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Browsing: Diary of Charles Francis Adams, Volume 2


Docno: ADMS-13-02-02-0005-0005-0002

Author: CFA
Date: 1829-05-02

Saturday May 2nd.

I sit down to record the Journal of this day with an aching heart and a depressed mind. The gloom which surrounds me in all my reflections, it is impossible to shake off. Went to the Office as usual and into Court. Upon my return from which as there was nothing of interest going on, I found Mr. Brooks who was here to tell me of an accident which had happened, the News of which had just arrived by the public papers. I was totally unprepared for such a shock, and it seemed to turn the current of my blood. I felt no other emotion excepting the chill under the skin which seems to be like it’s stagnation. My poor brother George had either accidentally or in a fit of derangement, signs of which he had previously manifested, gone over from the Deck of the Franklin on her way to New York. I could not realize it at all. I went to see Harriet Welsh and Mr. Brooks for advice. It was recommended to me to remain here, and the first talked to me in a manner which I shall long remember. This feeling is the lot of us all, but when a blow like { 372 } this comes unexpectedly, it strikes with double vehemence. I wrote a few lines to my father,1 and I bent my soul in humble and fervent prayer that God would soften the stroke upon my poor afflicted parents. They have many trials but this surpasseth them all. I remained in my room all the afternoon, attempting to divert my attention by looking over my Mother’s papers, but a sense of dullness weighed heavily upon me.
1. Missing.

Docno: ADMS-13-02-02-0005-0005-0003

Author: CFA
Date: 1829-05-03

Sunday 3rd.

I have heard nothing of this excepting through the public papers but the account is so circumstantial I dare not disbelieve it.1 My thoughts rest upon the horrible circumstances, and the singular indifference with which he was observed in his extravagance. Poor fellow, he complained to Dr. Welsh before he went, but I never suspected alienation of mind or he should never have gone. I went to his room and examined his papers. They display nothing but pain, mental agitation about his future prospects which he had much indulged in, but no despair. I destroyed some things which I thought his imprudence had left, and in looking over his own memorials of his mind, I could not help feeling a mixture of emotions which only hereafter shall I be able to describe.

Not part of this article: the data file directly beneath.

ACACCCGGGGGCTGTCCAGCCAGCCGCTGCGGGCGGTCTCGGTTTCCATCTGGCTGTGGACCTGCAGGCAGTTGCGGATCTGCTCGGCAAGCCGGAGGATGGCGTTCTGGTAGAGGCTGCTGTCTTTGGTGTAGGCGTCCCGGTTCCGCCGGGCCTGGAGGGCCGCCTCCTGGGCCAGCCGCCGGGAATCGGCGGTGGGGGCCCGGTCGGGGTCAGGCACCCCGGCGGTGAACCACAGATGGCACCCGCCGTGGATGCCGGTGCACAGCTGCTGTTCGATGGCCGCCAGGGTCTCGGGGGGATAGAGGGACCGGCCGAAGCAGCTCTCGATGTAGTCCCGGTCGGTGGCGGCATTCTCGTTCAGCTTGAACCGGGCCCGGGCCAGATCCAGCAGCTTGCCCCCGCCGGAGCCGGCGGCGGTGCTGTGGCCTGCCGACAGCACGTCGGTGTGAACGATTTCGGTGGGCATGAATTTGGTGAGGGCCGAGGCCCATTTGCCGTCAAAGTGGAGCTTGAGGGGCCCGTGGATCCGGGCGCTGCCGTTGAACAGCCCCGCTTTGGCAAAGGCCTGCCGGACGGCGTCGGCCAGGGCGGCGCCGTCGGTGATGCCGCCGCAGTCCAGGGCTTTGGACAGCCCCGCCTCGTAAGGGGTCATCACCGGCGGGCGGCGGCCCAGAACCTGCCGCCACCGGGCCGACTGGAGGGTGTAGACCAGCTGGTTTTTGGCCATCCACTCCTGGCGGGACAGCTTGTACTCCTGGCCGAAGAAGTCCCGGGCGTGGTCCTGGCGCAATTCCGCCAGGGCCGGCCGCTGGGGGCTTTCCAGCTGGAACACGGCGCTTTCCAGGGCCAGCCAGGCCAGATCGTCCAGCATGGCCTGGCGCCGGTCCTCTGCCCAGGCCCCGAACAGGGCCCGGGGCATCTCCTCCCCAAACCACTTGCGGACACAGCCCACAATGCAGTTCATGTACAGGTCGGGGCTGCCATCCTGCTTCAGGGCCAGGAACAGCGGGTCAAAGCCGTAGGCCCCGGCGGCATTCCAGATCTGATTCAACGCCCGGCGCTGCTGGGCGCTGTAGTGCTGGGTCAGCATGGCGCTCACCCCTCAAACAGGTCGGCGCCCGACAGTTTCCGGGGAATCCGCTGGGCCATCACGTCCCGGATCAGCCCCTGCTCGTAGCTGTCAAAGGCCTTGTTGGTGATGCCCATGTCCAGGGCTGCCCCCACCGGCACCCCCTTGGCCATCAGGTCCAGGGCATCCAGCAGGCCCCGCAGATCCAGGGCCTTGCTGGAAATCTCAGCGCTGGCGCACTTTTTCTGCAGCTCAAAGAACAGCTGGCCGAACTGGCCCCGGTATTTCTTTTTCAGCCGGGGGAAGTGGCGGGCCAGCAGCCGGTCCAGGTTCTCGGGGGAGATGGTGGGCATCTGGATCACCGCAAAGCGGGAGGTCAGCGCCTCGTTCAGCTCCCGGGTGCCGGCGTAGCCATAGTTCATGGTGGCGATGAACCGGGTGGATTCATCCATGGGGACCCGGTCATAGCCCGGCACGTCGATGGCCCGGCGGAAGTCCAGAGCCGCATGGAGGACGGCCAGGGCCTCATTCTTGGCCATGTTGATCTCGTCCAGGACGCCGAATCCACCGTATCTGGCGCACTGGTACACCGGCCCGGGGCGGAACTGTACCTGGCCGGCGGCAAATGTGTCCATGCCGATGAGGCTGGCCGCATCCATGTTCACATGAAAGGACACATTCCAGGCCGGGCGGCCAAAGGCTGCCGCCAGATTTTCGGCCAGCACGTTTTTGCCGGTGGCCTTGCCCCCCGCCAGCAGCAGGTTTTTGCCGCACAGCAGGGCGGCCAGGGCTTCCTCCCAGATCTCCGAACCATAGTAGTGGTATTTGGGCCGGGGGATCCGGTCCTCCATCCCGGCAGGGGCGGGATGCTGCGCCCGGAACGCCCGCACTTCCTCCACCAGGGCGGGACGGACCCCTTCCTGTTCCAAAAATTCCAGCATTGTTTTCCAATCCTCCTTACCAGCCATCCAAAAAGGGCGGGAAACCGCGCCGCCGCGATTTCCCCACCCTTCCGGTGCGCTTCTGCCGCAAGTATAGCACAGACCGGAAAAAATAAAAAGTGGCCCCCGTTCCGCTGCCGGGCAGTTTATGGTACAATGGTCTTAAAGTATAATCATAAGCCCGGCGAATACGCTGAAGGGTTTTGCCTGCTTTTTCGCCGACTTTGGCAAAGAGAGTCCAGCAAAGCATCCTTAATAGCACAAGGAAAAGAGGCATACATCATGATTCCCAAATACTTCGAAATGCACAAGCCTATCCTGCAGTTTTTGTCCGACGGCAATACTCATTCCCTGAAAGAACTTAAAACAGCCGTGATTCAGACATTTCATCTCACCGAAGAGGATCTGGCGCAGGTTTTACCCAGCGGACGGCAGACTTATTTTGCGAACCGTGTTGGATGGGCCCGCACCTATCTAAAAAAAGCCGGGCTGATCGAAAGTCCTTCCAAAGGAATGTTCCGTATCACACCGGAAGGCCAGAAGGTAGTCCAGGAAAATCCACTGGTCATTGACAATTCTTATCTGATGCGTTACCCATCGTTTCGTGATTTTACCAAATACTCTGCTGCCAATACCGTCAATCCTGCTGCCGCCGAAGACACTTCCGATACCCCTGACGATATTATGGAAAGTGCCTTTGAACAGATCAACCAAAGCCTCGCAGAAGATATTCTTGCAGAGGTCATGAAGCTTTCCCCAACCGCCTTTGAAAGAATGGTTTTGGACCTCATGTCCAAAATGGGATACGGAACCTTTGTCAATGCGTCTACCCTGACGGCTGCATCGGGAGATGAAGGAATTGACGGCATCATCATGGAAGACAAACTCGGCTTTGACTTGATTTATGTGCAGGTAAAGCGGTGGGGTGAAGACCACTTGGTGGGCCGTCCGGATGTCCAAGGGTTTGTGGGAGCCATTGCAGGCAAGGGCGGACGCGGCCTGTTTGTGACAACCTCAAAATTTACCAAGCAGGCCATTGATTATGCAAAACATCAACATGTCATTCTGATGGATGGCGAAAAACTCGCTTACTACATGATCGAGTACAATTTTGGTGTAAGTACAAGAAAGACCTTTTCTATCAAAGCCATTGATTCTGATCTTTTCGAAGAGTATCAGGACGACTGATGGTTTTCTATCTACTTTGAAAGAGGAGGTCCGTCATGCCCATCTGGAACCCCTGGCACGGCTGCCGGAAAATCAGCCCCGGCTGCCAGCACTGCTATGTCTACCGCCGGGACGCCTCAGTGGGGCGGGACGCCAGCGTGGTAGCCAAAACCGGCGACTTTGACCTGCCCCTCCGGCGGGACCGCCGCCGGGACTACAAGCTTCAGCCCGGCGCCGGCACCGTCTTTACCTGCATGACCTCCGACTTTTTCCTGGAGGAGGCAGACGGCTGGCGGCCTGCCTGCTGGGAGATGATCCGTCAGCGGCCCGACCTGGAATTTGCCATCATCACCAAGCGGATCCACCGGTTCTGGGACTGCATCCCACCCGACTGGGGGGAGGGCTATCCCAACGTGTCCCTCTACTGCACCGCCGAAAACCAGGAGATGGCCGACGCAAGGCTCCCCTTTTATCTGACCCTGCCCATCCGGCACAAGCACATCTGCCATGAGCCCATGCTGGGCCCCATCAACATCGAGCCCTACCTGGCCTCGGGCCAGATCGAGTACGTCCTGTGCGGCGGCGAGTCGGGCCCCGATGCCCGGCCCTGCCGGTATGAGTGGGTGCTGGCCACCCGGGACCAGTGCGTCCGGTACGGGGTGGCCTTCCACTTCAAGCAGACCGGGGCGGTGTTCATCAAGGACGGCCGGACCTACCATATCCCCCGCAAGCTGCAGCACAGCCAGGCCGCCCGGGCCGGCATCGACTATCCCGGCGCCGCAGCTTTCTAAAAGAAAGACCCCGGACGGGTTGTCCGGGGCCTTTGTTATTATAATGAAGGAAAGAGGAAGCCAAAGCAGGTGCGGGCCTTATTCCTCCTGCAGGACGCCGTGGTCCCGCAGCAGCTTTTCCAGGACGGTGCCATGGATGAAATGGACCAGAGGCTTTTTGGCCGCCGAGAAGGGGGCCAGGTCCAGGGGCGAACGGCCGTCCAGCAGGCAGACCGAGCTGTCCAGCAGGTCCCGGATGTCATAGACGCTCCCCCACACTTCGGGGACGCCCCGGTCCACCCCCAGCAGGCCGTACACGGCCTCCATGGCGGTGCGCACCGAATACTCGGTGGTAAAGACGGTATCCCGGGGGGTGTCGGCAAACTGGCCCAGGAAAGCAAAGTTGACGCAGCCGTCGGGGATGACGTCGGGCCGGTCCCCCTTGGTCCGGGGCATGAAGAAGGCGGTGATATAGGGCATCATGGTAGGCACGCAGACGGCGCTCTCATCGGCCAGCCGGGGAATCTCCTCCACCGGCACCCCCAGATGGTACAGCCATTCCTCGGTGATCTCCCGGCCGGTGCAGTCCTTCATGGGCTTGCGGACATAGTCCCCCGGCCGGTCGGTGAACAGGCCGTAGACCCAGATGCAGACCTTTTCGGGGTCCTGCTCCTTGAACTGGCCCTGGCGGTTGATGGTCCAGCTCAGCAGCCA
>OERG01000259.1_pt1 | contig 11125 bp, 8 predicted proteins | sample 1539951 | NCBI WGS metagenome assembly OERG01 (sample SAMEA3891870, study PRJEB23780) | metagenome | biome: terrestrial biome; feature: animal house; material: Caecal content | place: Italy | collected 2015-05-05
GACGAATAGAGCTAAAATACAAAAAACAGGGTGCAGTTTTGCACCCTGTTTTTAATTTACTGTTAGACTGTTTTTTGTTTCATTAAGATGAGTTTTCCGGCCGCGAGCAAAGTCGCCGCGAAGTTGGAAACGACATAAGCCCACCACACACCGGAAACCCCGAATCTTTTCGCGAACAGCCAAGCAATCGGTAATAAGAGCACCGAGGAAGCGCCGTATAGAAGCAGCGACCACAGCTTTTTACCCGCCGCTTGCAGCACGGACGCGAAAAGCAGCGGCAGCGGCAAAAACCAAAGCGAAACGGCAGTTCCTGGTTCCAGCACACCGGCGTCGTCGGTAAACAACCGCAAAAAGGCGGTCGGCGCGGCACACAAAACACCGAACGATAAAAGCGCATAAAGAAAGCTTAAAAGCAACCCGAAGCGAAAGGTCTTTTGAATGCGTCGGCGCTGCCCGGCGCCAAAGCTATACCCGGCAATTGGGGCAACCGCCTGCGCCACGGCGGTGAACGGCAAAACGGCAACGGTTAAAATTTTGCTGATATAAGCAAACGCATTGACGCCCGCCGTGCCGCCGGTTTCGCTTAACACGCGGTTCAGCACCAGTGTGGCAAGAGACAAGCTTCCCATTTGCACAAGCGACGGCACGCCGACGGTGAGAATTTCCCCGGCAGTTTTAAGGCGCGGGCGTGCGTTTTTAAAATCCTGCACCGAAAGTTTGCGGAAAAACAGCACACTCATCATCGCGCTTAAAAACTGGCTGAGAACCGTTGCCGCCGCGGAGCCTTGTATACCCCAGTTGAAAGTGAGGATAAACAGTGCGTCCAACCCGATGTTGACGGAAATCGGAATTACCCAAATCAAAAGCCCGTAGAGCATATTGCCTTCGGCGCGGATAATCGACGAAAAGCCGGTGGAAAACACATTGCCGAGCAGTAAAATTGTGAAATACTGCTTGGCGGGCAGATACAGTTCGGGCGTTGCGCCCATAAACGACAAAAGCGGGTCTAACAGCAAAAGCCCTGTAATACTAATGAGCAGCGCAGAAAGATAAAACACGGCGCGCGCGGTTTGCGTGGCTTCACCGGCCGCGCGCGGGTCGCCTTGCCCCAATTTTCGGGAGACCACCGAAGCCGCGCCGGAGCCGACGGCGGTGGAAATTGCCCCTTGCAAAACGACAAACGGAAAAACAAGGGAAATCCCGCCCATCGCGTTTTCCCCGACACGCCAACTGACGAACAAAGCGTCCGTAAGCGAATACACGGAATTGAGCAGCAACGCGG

1. The Boston Daily Advertiser reported on 4 May the “melancholy event” of GWA’s death. Arriving in Providence on Wednesday, 29 April, he had boarded the Benjamin Franklin for New York. He was rational and cheerful during the afternoon, but by evening he began to complain of severe headache. As the evening progressed he “exhibited some decided symptoms of mental alienation,” hearing imaginary voices and suspecting his fellow passengers of conspiring against him. About three o’clock in the morning of 30 April he asked the captain to stop the ship and let him ashore. Shortly thereafter he disappeared, and his hat was found near the stern. “The supposition is that he fell overboard and was drowned.”

Docno: ADMS-13-02-02-0005-0005-0004

Author: CFA
Date: 1829-05-04

Monday 4th.

My morning was principally occupied in looking over the papers which my brother left at his Office. Knowing his continual preservation of all papers, I feared that some might remain which would grieve the family. I found three or four which I destroyed. George had an extremely amiable disposition, but he was the creature of impulse and frequently gave way to the seductions which an ill regulated imagination excited. My father almost lived in him and the loss will to him indeed be dreadful. My anxiety to hear from there is great. My own reflections are gloomy and I pray God for assistance and aid. But as I find that my thoughts turn more and more upon it, I see the necessity { 373 } of occupation and therefore read Clarendon but without much profit as my mind wandered from it. In the evening, I went to see Mr. and Mrs. Frothingham and their conversation helped to pass away the evening. Abby wrote me a very kind note1 on Saturday in which she promised to be in town if I asked to see her. My letter2 did not reach her for this morning and the rain prevented her coming.
1. Missing.
2. Missing.